Informe Negroponte 2007

Vamos un poco tarde (no pude leerlo antes) pero el dia 11 Negroponte entregó su informe sobre seguridad para Estados Undios. Aquí los pasajes más “asiáticos” del mismo.


Iran and North Korea are the states of most concern to us because their regimes disregard
international opprobrium, flout UN Security Council restrictions on their nuclear programs,
pervert the legitimate purposes of governance, and ignore the needs and rights of their citizens. (no creo que puedan compararse así ambos regimenes, o en todo caso, podríamos decir lo mismo de Israel y otros Estados)


The rise of China and economic prosperity more generally—except for North Korea—are
changing Northeast Asia in unprecedented ways. Trade and investment, driven by China’s
successful integration into the world economy through the World Trade Organization
framework, is rapidly bringing the countries of this region closer together; but it still lacks
mature, integrating security mechanisms, beyond the US security treaties with Japan and South Korea.
In 2006, Chinese leaders increasingly moved to align Beijing’s foreign policy with the needs of
domestic development, identifying opportunities to strengthen economic growth, gain access to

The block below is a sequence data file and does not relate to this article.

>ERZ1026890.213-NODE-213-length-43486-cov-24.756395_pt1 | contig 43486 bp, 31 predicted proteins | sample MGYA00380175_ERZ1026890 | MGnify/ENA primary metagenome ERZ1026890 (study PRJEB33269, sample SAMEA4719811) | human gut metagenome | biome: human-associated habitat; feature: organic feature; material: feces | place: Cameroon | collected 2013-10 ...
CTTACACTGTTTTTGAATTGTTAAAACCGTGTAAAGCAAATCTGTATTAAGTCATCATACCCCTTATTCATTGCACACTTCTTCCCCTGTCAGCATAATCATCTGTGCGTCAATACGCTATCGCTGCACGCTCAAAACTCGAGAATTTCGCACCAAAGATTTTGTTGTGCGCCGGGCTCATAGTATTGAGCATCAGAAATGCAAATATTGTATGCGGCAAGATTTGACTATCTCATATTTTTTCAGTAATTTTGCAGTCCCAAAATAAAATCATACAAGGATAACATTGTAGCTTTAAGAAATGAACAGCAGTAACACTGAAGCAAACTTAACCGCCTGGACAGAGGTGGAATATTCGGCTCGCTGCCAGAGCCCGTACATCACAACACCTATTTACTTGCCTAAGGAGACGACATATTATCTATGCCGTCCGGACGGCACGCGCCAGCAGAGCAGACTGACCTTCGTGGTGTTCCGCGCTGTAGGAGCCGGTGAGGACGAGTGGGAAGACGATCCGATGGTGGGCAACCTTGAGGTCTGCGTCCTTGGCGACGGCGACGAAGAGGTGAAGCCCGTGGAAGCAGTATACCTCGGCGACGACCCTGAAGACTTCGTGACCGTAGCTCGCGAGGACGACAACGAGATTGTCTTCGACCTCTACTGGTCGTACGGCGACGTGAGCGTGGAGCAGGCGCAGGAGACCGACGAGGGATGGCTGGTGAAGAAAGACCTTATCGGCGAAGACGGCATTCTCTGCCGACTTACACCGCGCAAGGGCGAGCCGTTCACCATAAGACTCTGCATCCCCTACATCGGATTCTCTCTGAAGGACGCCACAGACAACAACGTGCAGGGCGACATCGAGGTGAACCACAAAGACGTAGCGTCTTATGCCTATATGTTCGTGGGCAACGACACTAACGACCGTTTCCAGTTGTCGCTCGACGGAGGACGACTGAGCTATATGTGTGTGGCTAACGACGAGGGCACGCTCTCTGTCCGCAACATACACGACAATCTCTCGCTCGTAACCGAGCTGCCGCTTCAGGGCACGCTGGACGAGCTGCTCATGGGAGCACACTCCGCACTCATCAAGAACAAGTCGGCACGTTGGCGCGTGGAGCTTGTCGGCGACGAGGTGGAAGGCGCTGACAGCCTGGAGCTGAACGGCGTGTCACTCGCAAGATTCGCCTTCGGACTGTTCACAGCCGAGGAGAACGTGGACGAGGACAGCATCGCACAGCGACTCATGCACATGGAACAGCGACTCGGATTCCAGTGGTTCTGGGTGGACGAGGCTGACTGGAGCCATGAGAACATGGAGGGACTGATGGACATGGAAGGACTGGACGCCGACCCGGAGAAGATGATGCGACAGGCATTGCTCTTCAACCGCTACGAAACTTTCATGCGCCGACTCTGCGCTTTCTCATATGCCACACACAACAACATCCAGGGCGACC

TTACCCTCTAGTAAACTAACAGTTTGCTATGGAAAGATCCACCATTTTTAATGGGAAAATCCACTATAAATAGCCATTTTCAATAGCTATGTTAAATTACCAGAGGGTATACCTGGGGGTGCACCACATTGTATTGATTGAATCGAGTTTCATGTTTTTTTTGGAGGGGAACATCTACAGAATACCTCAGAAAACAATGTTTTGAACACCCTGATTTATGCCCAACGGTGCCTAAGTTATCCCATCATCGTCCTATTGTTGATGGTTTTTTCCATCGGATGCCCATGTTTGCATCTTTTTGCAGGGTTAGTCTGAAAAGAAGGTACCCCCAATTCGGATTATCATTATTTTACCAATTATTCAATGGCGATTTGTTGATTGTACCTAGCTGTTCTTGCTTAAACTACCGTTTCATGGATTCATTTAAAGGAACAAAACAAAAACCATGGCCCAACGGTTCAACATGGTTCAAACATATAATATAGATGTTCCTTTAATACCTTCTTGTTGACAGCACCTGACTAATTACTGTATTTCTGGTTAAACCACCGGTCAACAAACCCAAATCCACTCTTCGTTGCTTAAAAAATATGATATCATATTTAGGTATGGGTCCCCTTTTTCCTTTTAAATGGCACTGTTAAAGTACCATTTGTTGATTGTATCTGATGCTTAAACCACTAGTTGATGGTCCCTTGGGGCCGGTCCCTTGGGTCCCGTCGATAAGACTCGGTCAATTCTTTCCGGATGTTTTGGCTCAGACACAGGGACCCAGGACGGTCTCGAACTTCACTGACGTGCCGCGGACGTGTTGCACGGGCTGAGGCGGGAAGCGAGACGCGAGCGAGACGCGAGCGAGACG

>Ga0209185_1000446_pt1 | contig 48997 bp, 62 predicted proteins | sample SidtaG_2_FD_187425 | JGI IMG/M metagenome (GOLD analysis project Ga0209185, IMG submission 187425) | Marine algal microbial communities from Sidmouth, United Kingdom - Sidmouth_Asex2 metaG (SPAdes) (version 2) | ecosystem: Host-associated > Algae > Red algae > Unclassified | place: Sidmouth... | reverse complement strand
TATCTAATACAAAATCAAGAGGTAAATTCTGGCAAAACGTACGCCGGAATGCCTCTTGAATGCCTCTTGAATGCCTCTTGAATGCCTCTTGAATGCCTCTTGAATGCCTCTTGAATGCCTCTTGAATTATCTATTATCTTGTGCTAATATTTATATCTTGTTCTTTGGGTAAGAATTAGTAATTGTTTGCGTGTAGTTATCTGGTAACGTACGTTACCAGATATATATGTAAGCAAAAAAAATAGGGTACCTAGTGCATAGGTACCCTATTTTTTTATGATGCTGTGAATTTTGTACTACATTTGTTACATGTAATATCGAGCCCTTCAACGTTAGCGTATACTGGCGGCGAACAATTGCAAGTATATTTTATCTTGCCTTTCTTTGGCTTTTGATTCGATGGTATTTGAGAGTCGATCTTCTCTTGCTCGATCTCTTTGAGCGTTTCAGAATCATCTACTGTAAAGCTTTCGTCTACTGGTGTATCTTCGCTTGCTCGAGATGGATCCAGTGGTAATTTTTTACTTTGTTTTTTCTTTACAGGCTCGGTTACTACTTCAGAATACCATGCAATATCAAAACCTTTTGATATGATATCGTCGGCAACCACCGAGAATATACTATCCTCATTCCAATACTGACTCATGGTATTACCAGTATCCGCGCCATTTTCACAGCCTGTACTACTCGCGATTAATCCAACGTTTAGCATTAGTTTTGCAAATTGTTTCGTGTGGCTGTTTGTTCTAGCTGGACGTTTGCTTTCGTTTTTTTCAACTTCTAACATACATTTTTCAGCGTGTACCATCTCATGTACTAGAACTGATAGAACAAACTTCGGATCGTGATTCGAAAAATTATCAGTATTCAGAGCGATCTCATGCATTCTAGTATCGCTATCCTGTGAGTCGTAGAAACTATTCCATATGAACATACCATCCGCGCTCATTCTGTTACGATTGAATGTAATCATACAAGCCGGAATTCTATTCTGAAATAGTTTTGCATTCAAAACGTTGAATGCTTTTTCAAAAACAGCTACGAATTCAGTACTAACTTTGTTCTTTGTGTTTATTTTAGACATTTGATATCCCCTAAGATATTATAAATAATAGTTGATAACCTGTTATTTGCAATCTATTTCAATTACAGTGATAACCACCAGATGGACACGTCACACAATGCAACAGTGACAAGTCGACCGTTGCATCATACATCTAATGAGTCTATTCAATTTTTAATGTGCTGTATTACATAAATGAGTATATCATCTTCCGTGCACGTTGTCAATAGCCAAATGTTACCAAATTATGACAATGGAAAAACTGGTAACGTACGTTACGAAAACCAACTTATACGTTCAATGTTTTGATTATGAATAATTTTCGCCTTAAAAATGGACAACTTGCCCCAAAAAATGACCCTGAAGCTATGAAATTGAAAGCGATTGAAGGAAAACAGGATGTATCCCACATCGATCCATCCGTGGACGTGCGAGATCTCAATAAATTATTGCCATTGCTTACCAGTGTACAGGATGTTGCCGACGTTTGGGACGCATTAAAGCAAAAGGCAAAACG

new sources of energy, and mitigate what they see as potential external threats to social stability.
At one and the same time, China places a priority on positive relations with the United States
while strengthening ties to the other major powers, especially the EU and Russia.
We assess that China’s aspirations for great power status, threat perceptions, and security strategy would drive this modernization effort even if the Taiwan problem were resolved.


Although both New Delhi and Islamabad are fielding a more mature strategic nuclear capability,
they do not appear to be engaged in a Cold War-style arms race based on a quest for numerical


Fifteen years after the dissolution of the USSR, post-Soviet Eurasia remains in a state of flux—
more so than even a year ago—but increasingly subject to Russian assertiveness. (…)
Of the five countries in the region, three—Kazakhstan, Tajikistan, and especially Uzbekistan—are authoritarian; another, Kyrgyzstan, is semi-authoritarian and increasingly fearful of losing control; and the last, Turkmenistan, is a dictatorship in the midst of a power struggle. All view our democratization agenda with suspicion. The repression, leadership stasis, and corruption that tend to characterize these regimes provide fertile soil for the development of radical Islamic sentiment and movements, and raise questions about the Central Asian states reliability as energy and counterterrorism partners. (esto son los topicos de hace 10 años, pero después)
• There is no guarantee that elite and societal turmoil across Central Asia will stay within the
confines of existing autocratic systems. In the worst, but not implausible case, central
authority in one or more of these states could evaporate as rival political factions, clans, or
regions vie for power—opening the door to a dramatic expansion of terrorist and criminal
activity along the lines of a failed state.


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